Labeling collegiate programs as official preparation camps and manufacturing factories of the NFL has become somewhat of a cliché and terribly mundane, but only a few are worthy of the label.
Other than assembling and developing the talent needed to win conference and national championships, the goal of any college head coach should be to prepare his players for the future, whether that’s the NFL or some other professional venture.
By my count, the Stoops regime at Oklahoma has sent 48 players to the pros, including 12 selected in the first round. Four of those 12 (Sam Bradford, Gerald McCoy, Jermaine Gresham, and Trent Williams) were taken in this year’s draft alone.
And wouldn’t you know it, Brown and his staff have sent off 48 players to the NFL, 14 of which had their names called within the draft’s first 32 picks. More than half (8) of those selections were chosen from 2004-07, when Texas produced two first-rounders in four consecutive drafts.
The margin is non-existent, and the task of discerning which of the two coaches has packaged more impact players to the NFL level is somewhat subjective.
As for me, I’m going by the numbers and calling this one a draw.
Edge: You tell me. Both programs churn out NFL prospects with the efficiency of a Pez dispenser operated by a chubby kid on a mission.
It’s the lifeblood of any successful college football program, and no two coaches have restocked the shelves better and at a higher level more consistently than Brown and Stoops.
According to Rivals.com, the Longhorns and Sooners have ranked in the top 20 nationally in recruiting rankings every season since 2002. Both have placed in the top 10 four times during that span.
But who has done it better?
Well, it’s hard to argue against Brown, whose mastery with the overflowing pool of talent in the Lone Star state—around which nearly every other Big 12 staff concentrates its efforts—has made the usually arduous task of recruiting an annual breeze.
Brown and his staff seldom stray outside Texas’ borders to find players, but, then again, they don’t really need to. On average, Texas’ backyard produces around 200-300 BCS-caliber players every year, and a majority of those kids are willing to sell their souls to receive the privilege to wear burnt orange.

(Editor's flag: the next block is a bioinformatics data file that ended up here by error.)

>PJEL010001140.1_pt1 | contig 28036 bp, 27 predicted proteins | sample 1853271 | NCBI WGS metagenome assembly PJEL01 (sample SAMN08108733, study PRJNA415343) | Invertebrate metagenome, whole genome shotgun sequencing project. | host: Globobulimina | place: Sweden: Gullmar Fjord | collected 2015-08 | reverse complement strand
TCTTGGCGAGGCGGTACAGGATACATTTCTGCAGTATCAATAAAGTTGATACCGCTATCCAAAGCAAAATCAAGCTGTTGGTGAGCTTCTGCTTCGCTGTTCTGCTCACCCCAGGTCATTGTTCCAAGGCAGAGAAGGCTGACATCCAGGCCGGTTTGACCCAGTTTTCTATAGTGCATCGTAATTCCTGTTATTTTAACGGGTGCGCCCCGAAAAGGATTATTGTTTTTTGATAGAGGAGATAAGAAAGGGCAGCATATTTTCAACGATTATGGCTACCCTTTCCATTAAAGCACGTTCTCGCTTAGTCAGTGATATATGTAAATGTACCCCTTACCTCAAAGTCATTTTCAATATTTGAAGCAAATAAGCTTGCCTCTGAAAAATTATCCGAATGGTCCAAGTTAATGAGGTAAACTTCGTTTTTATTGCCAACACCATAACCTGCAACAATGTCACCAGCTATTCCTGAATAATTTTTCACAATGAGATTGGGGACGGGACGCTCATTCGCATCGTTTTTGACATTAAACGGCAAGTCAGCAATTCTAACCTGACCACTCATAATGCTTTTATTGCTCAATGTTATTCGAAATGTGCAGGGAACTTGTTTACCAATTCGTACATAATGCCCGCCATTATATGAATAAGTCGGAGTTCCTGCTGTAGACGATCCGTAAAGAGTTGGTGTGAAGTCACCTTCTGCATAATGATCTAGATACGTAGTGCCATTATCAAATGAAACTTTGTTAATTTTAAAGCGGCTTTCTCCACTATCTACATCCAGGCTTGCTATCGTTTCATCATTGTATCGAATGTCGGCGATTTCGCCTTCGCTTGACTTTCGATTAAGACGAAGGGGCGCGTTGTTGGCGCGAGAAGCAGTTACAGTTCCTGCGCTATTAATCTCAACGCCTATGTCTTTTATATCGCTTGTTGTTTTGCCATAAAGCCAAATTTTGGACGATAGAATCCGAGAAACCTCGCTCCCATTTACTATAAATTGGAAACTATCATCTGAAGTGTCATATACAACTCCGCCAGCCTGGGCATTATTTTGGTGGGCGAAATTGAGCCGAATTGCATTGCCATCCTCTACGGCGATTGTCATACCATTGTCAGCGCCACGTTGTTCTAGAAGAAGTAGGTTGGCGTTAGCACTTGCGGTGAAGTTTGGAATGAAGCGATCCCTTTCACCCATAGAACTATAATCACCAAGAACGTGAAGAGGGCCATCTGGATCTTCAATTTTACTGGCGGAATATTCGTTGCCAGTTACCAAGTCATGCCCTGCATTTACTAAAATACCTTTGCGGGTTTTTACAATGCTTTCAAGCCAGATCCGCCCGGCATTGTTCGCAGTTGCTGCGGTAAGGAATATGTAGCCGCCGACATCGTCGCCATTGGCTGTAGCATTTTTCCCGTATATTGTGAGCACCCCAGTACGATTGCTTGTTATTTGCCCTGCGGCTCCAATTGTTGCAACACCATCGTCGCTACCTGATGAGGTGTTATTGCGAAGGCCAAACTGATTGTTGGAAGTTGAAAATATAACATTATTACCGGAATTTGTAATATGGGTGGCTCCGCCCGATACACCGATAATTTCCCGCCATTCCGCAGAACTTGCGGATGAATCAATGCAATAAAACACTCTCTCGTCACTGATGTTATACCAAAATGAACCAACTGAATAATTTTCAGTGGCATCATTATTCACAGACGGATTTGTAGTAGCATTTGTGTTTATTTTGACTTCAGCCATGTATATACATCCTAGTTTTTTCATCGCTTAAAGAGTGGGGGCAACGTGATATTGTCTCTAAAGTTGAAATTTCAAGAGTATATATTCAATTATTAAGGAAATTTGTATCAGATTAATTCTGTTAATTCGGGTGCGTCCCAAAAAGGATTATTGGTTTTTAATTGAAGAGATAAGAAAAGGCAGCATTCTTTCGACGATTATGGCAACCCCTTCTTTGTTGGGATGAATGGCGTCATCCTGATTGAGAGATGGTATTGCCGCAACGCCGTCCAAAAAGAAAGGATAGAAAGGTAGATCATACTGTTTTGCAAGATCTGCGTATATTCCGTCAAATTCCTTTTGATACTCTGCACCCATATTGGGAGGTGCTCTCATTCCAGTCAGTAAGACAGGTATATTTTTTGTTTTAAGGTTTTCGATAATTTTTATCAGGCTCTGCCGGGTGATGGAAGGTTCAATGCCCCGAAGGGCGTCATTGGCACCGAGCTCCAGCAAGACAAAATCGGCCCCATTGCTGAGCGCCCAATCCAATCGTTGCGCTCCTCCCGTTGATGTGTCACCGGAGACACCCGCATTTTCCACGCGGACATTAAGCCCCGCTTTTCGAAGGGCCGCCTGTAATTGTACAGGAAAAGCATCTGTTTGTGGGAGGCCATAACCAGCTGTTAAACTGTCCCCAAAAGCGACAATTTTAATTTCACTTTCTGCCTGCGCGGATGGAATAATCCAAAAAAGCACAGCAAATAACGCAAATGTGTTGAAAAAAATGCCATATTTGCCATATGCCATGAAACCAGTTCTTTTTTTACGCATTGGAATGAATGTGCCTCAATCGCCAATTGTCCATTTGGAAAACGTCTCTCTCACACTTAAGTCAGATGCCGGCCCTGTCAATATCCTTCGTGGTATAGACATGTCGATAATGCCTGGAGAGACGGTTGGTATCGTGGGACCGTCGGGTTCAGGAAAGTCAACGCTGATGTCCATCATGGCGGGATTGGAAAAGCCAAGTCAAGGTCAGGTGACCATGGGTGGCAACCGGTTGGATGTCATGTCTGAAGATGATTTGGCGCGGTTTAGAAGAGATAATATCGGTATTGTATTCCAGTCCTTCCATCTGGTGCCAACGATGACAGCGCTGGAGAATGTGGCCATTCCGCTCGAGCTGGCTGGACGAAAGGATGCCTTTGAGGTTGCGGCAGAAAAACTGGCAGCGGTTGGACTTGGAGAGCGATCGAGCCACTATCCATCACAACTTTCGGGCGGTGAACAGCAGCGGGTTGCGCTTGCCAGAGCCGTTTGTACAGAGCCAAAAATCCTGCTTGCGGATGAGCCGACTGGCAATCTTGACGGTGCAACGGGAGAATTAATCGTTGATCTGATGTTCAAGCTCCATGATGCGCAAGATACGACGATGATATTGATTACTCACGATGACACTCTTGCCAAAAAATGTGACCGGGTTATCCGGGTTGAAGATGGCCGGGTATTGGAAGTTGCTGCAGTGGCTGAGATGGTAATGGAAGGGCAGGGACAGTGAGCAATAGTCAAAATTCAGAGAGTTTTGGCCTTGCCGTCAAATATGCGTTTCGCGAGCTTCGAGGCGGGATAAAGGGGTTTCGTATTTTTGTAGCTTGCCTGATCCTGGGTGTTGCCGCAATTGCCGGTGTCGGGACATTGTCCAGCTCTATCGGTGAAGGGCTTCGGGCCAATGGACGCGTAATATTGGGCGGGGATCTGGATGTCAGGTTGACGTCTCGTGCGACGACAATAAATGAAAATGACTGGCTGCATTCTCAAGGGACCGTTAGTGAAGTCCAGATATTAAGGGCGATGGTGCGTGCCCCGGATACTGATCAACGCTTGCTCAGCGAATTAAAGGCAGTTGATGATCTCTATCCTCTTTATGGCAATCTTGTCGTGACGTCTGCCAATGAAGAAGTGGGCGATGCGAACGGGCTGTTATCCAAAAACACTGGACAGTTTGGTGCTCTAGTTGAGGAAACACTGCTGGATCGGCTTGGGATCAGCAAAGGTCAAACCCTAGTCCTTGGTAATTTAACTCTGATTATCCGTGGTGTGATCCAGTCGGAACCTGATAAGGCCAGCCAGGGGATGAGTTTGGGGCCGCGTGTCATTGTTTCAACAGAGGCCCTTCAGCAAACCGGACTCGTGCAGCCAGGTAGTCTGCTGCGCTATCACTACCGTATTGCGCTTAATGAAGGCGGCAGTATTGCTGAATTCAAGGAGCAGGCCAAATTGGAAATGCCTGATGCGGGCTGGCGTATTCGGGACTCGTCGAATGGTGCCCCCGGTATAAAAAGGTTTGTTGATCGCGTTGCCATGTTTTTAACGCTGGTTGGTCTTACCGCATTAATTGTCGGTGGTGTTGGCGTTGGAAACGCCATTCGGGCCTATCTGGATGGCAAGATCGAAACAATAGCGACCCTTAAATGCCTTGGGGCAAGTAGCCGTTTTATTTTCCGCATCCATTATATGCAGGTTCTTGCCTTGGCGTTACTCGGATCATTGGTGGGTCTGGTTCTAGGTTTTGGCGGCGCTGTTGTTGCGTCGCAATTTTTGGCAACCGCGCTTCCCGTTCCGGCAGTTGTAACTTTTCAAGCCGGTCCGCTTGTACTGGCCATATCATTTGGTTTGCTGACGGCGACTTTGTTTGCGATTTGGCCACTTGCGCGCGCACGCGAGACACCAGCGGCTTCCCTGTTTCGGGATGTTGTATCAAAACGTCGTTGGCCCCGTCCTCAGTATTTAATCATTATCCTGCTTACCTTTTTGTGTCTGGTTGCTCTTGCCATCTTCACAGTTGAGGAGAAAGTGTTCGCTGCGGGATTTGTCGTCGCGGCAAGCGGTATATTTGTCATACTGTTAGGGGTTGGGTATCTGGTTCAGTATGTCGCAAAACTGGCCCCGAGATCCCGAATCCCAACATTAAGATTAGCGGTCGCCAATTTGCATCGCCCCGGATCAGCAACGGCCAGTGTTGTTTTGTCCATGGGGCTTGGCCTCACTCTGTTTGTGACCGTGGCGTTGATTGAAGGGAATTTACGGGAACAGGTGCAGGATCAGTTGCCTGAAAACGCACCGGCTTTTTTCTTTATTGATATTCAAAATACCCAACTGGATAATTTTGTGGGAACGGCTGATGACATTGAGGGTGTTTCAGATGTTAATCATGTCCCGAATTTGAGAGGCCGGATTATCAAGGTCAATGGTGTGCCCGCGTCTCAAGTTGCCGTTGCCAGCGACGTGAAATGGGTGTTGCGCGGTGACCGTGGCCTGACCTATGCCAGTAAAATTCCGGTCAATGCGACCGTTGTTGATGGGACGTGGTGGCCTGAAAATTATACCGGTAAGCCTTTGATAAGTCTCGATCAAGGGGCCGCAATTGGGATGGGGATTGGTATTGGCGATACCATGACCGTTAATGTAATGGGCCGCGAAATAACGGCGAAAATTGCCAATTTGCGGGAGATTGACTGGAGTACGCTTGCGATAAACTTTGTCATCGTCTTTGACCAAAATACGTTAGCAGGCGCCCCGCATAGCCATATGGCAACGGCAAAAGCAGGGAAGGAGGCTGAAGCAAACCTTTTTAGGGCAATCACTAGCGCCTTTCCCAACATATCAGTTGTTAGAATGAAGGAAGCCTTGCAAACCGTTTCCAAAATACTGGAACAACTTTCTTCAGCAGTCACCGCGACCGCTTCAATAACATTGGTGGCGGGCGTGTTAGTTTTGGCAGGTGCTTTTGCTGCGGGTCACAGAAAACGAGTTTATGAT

In fact, Texas’ recruiting prowess is so elite that it leaves every other Big 12 program fighting over the Longhorns’ scraps. If there’s an exception, it’s Oklahoma, a program with prestige and panache that enables it to pursue blue-chip athletes with the same fervor and confidence.
But Stoops and his team of recruiters don’t stop with Texas, where the Sooners were able to pull Adrian Peterson right out from under Texas’ nose.
Not surprisingly, a majority of the top prep players in Oklahoma migrate to Norman, and the Sooners have ventured all over the map to replenish their reserves—plucking LB Ryan Reynolds and RB DeMarco Murray from Las Vegas in 2005 and ’06, respectively, RB Chris Brown from Louisiana in 2006, tackle Phil Loadholt from Kansas in 2007, and QB Landry Jones from New Mexico in 2008, just to name a few.
Edge: Given Texas’ clout within its own borders, the Longhorn staff need not exert much energy, or establish even a budget for out-of-state travel, when it comes to recruiting. It needs only continue to rake in the best of the Lone Star state, which should continue to happen as long as Brown resides in Austin.
This one’s pretty cut-and-dried.
Both have won a national title, Brown doing so in 2005 and Stoops in 2000, just his second season on the job. And both have made repeat trips to the big game, only to succumb to the speed of an SEC opponent.
The sheer dominance of Brown and Stoops’ programs, though, have been no more evident than within the Big 12, where the two have combined for eight conference crowns, including each of the last seven.
Of those eight Big 12 titles, six belong to Stoops, including an impressive run of five in six years from 2003-08. Meanwhile, Brown’s Texas teams have stumbled in the conference championship game, losing to Nebraska in 1999 and Colorado two years later.
And were it not for a last-second field goal made possible by a controversial call in the waning seconds of the game in 2009 against the Huskers, Brown’s success rate in the Big 12 title game would be below 50 percent.
Edge: Brown, fresh off a BCS title hunt, leads in the game of “What Have You Done For Me Lately,” but Stoops’ fully-stocked display of Big 12 trophies is too hard to ignore.
Regardless of what they’re calling it these days, the annual grudge match between Oklahoma and Texas has recently been designated as a de facto Big 12 South title game.
Since Brown and Stoops first encountered one another in 1999, the winner of the Red River Rivalry—or is it Shootout?—has represented the division in the Big 12 championship game eight times. The exceptions have been 2001, 2006, and 2008, the season of the now-infamous three-way tie between Oklahoma, Texas, and Texas Tech.
Equally compelling have been the sporadic pockets of one-sidedness that have come to characterize this matchup as of late.
Entering the 2010 season, Stoops holds a slim 6-5 lead over Brown, made entirely possible by a strong five-game winning streak during which Oklahoma outscored Texas by an average of 27 points.